“As gay, trans, bi and queer people,” he says, “when we see harassment, it brings you back to what are often the most painful moments of your life. And at Scruff, we have demonstrated our commitment to take every incident reported seriously — in support and customer service. On our platform, you are two taps away from contacting Scruff support. You can submit a support request, and we have a team of 20 professions working 365 days a year to respond to our community. We respond to every request within 48 hours, and more than 80 percent within 24 hours. More than 99 percent of spam never makes it to our end users, and these anti-spam tools help us reduce bullying and harassment as well.”
For example, take the recent case of an app where a user’s ex decided to send more than a thousand people directly to this man’s door under the pretense of a sex. The victim sued the app for negligence.
With Great Power…
Scruff representatives were also called into the NY attorney general’s office to testify about the case. “We reported that he had attempted to do the same thing on our service,” says the CEO, “and we shut it down in less than 24 hours. And they marveled that what was so easy for us to identify and take care of, the other app, Grindr in this case, had no internal structure for dealing with. Scruff recognizes the value in protecting our users.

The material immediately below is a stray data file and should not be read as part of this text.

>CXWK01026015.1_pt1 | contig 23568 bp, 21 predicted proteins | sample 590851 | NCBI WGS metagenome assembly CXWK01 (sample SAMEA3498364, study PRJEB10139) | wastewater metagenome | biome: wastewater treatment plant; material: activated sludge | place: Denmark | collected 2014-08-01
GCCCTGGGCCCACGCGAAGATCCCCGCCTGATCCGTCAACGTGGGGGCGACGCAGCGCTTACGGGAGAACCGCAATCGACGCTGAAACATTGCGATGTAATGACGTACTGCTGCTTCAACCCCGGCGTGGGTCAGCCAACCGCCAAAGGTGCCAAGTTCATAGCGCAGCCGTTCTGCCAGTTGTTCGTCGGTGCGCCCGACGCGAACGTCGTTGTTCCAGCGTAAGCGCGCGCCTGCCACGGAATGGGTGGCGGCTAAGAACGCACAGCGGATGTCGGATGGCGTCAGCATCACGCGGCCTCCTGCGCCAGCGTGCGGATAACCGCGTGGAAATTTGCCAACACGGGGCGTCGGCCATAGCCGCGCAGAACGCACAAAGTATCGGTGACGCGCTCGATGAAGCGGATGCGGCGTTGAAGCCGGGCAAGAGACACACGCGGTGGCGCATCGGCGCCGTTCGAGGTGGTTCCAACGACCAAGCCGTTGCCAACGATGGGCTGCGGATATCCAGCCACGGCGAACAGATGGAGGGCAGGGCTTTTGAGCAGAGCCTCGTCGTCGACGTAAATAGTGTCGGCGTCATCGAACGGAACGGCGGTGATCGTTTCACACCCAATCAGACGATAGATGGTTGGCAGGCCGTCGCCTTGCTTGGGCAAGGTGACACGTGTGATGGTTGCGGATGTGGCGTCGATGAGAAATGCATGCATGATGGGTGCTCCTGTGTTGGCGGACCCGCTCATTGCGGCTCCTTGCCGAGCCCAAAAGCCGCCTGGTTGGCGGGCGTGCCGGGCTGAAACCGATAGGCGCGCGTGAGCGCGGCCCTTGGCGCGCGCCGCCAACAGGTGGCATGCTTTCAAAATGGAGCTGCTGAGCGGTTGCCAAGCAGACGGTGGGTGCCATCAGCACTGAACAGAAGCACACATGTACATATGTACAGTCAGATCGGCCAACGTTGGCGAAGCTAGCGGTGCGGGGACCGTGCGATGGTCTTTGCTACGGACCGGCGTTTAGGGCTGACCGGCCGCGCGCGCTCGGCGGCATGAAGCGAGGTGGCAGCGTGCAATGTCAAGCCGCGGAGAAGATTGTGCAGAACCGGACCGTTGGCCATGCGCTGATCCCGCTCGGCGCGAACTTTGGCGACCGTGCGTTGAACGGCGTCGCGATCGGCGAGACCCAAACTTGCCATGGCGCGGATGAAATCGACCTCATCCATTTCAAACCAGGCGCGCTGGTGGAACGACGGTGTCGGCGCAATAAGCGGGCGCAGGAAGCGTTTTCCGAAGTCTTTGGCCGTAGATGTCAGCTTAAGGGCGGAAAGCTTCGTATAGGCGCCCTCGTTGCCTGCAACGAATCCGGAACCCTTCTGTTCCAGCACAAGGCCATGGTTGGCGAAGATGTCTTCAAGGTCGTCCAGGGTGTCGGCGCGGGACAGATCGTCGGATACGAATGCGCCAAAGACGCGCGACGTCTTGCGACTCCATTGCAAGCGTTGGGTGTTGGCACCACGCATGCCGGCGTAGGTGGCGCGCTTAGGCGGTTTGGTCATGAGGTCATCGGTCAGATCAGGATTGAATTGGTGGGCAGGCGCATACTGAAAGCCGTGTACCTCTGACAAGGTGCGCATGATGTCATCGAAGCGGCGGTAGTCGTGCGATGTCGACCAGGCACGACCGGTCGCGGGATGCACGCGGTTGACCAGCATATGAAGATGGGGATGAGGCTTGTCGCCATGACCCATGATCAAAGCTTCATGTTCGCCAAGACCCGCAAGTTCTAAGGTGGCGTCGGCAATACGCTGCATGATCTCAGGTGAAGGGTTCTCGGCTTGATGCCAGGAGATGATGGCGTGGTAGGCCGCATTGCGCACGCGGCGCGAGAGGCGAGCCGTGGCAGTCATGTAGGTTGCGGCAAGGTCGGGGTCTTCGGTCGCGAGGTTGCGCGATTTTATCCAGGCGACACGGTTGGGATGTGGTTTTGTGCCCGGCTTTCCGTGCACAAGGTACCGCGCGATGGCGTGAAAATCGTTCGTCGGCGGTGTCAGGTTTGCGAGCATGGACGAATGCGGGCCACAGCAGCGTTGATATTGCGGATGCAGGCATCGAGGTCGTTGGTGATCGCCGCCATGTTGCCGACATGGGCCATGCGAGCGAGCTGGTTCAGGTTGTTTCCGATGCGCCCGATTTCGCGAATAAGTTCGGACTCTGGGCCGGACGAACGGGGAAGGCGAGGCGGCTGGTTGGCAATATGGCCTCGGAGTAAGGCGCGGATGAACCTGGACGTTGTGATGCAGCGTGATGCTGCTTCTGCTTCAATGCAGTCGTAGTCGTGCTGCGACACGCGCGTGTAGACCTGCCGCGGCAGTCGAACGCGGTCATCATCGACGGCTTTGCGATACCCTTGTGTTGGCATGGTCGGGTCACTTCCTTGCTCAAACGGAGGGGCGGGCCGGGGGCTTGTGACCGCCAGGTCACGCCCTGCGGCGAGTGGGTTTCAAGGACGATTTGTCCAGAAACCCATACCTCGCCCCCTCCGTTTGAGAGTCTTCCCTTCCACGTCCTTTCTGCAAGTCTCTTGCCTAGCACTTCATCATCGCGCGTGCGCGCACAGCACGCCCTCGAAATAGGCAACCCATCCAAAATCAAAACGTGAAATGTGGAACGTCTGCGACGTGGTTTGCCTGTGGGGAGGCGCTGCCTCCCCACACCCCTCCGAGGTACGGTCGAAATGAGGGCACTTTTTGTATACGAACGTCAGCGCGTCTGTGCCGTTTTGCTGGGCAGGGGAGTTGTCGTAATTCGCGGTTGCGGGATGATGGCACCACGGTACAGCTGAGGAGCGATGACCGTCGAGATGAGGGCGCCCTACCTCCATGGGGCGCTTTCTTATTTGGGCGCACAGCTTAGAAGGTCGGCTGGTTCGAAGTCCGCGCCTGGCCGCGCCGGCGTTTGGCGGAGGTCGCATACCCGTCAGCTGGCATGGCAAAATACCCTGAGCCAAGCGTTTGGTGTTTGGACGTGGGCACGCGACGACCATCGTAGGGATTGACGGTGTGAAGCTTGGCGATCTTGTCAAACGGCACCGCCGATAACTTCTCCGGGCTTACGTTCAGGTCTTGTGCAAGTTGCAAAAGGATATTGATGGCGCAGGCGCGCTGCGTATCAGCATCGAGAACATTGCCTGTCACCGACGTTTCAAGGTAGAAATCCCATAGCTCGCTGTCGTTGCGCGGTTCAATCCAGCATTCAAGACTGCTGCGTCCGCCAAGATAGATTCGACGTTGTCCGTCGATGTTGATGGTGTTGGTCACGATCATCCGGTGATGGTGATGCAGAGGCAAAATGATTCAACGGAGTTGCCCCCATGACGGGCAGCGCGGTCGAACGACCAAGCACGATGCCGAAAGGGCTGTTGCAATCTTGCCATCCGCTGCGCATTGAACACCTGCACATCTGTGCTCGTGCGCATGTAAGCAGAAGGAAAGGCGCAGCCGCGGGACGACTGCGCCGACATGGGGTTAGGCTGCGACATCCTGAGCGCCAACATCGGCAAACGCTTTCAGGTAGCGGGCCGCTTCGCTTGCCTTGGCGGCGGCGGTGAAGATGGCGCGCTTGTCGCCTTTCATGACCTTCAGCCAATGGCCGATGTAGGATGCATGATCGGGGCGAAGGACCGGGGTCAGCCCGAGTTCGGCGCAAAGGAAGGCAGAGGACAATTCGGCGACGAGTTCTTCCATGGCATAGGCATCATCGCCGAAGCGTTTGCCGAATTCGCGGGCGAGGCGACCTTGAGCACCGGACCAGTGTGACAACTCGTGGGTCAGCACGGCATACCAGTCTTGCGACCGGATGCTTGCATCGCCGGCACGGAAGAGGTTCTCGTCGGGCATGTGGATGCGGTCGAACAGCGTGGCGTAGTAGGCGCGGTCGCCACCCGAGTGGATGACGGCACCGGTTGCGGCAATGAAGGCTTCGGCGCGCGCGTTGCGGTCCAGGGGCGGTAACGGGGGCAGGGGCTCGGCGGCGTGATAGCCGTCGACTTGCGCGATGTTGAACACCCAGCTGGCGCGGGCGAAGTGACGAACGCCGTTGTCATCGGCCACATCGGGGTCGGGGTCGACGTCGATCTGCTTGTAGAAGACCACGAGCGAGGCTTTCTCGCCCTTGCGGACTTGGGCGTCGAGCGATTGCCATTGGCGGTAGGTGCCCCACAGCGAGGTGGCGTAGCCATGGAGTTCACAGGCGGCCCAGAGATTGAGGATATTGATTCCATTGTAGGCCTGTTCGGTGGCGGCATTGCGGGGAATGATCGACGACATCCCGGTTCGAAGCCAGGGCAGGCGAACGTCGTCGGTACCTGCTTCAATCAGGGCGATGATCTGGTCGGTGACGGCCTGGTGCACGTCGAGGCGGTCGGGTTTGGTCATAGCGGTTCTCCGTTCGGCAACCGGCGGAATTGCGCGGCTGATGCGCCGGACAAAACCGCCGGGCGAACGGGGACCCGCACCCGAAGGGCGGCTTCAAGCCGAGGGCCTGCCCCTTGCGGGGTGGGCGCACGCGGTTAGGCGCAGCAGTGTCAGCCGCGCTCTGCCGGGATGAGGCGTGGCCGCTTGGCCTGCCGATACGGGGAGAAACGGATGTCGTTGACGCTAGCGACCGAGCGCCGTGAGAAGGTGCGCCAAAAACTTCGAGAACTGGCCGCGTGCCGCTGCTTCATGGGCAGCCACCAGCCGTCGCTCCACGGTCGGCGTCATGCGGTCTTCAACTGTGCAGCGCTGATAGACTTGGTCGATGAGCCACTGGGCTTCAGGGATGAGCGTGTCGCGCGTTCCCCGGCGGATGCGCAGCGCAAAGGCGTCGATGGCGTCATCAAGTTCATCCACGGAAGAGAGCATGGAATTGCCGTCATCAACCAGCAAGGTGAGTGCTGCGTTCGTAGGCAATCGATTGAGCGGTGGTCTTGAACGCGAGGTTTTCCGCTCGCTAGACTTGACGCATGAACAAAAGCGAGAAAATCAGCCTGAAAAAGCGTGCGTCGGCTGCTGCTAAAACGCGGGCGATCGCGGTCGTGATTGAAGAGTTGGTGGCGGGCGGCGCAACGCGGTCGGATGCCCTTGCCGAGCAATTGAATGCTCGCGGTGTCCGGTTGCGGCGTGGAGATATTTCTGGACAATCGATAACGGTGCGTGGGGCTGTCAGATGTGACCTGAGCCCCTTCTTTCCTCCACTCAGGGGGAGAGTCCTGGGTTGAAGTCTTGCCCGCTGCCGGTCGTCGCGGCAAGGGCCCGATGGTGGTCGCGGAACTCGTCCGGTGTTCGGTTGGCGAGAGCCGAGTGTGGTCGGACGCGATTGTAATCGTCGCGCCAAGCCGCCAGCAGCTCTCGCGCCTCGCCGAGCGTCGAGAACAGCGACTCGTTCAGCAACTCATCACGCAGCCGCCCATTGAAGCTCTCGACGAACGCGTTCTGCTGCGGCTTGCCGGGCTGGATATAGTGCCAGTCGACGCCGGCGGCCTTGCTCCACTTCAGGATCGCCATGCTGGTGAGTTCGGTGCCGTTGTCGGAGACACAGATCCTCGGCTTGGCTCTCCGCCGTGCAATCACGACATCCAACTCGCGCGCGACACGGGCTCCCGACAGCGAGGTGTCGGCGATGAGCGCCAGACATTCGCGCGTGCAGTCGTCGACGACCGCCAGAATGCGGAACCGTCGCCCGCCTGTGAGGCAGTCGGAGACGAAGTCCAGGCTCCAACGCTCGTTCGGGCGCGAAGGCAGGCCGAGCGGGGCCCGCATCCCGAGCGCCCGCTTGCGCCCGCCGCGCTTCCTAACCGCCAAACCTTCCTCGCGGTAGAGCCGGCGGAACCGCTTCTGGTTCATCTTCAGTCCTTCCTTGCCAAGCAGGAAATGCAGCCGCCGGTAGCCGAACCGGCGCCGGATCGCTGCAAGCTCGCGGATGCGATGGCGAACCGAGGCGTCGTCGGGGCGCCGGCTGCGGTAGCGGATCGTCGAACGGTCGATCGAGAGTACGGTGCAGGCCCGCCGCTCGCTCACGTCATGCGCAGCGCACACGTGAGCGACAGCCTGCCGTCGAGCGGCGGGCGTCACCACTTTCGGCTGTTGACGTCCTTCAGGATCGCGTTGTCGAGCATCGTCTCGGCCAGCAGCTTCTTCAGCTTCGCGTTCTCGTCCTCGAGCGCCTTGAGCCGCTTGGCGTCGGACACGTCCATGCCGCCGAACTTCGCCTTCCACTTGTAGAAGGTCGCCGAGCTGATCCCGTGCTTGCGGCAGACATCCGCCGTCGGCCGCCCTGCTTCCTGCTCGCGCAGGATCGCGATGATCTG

“As CEO, I take the protection of our community as a top priority because I’m part of the community, too. But it’s important to note this is a bigger issue that just harassment on gay apps — we see similar concerns raised by users of other mainstream social platforms. That’s why we believe this will be a critical issue as policymakers look to regulate social platforms in the coming year.”